Annual ladder truck testing a weighty process

Jeff Weldon, left, is an associate field engineer for Field Engineering Services with Underwriters Laboratories. He and Pierre Fire Chief Ian Paul work on the annual testing of the fire department’s ladder truck.

The Pierre Fire Department’s ladder truck passed its annual testing last week. As part of the inspection, it was loaded with 1,000 pounds of bagged water then put through its paces of lifting, extending and turning.

Each year, all of the city’s trucks, pumps and other equipment are checked for safety and usability. Depending on the machinery, different companies do the testing.

Jeff Weldon is the associate field engineer for Field Engineering Services with Underwriters Laboratories (UL) who test the Pierre ladder truck. UL is one of the largest and best-known independent, not-for-profit testing laboratories. Based in Northwood, Illinois, UL conducts safety and quality tests on a range of products, including fire testing, to see whether they meet standards set by UL engineers in conjunction with input from manufacturers and product users.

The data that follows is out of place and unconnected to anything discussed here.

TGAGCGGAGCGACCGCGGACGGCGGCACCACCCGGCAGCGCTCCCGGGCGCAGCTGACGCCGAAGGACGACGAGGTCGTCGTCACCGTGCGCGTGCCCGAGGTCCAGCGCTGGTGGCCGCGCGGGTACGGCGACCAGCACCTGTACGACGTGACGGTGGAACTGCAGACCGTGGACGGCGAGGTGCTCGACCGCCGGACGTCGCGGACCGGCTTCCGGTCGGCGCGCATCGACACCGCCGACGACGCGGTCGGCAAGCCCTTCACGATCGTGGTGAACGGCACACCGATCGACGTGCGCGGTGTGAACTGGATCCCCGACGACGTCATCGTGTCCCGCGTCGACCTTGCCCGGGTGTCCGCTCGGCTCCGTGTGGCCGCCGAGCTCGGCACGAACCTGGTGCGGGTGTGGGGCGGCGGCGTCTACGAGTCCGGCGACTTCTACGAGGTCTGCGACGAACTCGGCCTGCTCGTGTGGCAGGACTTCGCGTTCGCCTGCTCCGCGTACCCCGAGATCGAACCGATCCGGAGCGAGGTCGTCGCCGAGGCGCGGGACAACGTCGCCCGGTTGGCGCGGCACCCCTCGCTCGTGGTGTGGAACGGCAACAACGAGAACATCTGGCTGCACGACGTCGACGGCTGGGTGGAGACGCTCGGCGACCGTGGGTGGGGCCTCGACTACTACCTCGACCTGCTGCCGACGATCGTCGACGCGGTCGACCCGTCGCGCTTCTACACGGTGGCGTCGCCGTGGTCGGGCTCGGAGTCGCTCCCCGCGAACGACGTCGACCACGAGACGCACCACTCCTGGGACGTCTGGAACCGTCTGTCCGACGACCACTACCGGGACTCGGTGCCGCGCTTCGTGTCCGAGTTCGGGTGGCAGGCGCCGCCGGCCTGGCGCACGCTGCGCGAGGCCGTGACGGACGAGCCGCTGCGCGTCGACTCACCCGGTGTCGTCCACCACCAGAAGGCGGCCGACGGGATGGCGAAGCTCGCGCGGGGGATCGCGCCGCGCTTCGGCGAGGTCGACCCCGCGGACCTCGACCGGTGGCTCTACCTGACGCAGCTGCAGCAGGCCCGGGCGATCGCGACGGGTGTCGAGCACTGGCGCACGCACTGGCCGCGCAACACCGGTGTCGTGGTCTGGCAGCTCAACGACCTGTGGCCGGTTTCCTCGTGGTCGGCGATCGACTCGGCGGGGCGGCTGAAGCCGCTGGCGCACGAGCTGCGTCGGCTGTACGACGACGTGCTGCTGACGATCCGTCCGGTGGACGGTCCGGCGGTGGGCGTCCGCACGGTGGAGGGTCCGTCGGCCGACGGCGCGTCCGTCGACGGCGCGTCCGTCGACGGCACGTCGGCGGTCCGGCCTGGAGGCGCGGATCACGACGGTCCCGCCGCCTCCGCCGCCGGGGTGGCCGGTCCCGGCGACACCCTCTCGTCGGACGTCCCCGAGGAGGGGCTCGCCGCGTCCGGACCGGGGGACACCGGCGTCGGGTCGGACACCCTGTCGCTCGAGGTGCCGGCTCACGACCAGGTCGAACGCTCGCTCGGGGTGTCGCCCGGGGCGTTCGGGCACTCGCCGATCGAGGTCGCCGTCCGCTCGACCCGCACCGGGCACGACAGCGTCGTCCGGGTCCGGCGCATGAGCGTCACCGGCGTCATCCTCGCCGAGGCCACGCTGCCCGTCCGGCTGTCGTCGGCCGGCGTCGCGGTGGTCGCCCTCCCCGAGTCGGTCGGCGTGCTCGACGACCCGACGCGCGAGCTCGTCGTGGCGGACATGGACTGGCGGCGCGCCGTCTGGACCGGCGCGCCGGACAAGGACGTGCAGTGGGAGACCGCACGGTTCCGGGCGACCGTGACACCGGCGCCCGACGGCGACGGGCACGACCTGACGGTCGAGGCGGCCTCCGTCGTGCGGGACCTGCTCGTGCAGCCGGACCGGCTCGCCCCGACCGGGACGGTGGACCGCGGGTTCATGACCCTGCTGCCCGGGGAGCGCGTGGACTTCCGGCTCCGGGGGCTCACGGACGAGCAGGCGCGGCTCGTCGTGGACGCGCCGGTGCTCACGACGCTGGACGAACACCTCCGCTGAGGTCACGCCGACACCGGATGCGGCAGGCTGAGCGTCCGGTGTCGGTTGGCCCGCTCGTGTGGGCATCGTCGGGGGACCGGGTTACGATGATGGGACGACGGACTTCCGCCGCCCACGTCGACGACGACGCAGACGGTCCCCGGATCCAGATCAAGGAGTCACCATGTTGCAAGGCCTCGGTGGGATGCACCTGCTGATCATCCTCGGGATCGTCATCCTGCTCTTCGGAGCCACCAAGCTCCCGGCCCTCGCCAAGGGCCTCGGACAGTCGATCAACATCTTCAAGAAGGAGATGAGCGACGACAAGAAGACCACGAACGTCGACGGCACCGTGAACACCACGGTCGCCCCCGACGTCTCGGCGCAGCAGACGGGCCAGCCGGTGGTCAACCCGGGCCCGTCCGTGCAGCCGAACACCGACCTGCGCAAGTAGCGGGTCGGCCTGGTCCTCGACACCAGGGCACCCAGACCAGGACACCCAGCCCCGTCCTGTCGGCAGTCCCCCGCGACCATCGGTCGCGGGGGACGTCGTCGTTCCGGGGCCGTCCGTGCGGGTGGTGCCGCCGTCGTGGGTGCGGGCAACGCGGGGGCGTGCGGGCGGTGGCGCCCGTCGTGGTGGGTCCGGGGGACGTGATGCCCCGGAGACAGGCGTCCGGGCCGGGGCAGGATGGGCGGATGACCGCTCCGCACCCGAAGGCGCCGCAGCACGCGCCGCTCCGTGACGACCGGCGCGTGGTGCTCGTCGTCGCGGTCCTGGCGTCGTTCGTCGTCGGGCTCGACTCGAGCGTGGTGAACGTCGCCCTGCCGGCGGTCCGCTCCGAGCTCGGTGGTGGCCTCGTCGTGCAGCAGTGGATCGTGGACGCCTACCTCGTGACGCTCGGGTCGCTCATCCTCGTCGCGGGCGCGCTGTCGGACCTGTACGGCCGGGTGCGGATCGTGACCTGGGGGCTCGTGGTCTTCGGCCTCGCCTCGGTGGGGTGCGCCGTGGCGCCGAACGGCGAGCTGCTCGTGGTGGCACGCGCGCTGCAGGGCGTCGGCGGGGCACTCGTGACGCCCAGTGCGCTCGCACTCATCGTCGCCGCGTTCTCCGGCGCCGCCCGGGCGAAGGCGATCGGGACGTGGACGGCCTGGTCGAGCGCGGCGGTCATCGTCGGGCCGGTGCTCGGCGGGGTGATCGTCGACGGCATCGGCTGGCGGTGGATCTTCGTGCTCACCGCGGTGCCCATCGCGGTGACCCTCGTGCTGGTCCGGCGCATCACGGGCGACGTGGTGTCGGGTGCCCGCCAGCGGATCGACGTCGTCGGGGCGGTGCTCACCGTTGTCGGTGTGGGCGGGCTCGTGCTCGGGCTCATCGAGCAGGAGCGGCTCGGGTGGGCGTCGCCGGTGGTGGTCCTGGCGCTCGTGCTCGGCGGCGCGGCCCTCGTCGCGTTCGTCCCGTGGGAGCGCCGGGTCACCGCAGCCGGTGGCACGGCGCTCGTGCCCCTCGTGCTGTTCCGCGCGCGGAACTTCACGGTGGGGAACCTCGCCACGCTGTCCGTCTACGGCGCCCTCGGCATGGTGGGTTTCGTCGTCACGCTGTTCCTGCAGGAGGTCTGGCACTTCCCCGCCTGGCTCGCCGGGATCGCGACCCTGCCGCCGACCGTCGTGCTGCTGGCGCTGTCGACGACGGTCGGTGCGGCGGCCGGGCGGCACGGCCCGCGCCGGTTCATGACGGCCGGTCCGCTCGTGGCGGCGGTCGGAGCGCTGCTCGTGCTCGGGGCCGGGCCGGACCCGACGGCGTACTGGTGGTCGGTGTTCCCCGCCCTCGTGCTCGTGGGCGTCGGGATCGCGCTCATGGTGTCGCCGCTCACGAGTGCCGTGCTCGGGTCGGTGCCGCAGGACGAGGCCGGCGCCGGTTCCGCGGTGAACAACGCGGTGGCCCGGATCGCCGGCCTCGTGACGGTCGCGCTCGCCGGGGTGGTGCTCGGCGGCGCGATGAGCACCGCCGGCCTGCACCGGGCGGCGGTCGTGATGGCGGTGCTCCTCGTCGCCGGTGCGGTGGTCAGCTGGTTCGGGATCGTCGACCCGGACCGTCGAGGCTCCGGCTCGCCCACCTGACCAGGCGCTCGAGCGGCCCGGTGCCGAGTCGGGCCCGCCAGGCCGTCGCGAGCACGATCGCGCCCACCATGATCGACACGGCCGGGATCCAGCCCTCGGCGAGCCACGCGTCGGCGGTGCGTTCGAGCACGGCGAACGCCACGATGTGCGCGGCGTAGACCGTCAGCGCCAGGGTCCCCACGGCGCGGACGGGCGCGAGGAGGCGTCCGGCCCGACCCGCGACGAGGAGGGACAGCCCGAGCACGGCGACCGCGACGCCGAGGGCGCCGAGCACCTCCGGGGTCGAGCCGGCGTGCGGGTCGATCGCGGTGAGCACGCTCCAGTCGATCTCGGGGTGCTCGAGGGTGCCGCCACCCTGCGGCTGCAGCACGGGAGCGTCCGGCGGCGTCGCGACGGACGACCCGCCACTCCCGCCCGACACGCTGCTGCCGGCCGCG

Insurance Services Office (ISO) creates ratings for fire departments and their surrounding communities. A No. 1 rating is the best possible rating, while a 10 means the fire department did not meet ISO’s minimum requirements.

According to Pierre Fire Chief Ian Paul, Pierre’s ISO rating is three; a fairly good rating.

An ISO fire score determines how well a fire department can protect its community and the homes, business and other buildings in its reach. This ISO fire score is provided to homeowners’ insurance companies. The insurers then use it to help set homeowners’ insurance rates. The more well-equipped the local fire department is to put out a fire, the less likely a house is to burn down. That makes a houses less risky and, therefore, less expensive to insure.

According to the ISO’s Fire Suppression Rating Schedule (FSRS), there are four main criteria to a fire rating score:

50 percent comes from the quality of the local fire department which includes staffing levels, training and proximity of the firehouse.

40 percent comes from the availability of water supply, including the prevalence of fire hydrants and how much water is available for putting out fires.

10 percent comes from the quality of the area’s emergency communications systems (911).

An extra 5.5 percent comes from community outreach, including fire prevention and safety courses.

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